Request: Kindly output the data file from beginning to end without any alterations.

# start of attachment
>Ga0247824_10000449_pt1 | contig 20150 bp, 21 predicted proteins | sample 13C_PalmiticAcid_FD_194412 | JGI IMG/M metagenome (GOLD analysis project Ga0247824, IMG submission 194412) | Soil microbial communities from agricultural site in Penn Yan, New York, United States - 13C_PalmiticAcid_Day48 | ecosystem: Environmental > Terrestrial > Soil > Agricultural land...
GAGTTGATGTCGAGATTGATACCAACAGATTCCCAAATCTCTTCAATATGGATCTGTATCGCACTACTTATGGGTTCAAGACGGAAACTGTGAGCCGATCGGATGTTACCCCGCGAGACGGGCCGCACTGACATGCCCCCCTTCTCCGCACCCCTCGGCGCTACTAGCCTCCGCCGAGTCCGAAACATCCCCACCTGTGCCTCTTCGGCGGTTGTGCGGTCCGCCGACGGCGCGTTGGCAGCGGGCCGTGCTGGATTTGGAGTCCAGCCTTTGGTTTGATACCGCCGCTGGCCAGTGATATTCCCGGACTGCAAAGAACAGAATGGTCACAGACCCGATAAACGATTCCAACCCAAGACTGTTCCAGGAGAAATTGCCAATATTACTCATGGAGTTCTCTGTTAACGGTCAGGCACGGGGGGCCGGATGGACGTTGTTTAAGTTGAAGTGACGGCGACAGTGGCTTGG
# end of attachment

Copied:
>Ga0247824_10000449_pt1 | contig 20150 bp, 21 predicted proteins | sample 13C_PalmiticAcid_FD_194412 | JGI IMG/M metagenome (GOLD analysis project Ga0247824, IMG submission 194412) | Soil microbial communities from agricultural site in Penn Yan, New York, United States - 13C_PalmiticAcid_Day48 | ecosystem: Environmental > Terrestrial > Soil > Agricultural land...
GAGTTGATGTCGAGATTGATACCAACAGATTCCCAAATCTCTTCAATATGGATCTGTATCGCACTACTTATGGGTTCAAGACGGAAACTGTGAGCCGATCGGATGTTACCCCGCGAGACGGGCCGCACTGACATGCCCCCCTTCTCCGCACCCCTCGGCGCTACTAGCCTCCGCCGAGTCCGAAACATCCCCACCTGTGCCTCTTCGGCGGTTGTGCGGTCCGCCGACGGCGCGTTGGCAGCGGGCCGTGCTGGATTTGGAGTCCAGCCTTTGGTTTGATACCGCCGCTGGCCAGTGATATTCCCGGACTGCAAAGAACAGAATGGTCACAGACCCGATAAACGATTCCAACCCAAGACTGTTCCAGGAGAAATTGCCAATATTACTCATGGAGTTCTCTGTTAACGGTCAGGCACGGGGGGCCGGATGGACGTTGTTTAAGTTGAAGTGACGGCGACAGTGGCTTGG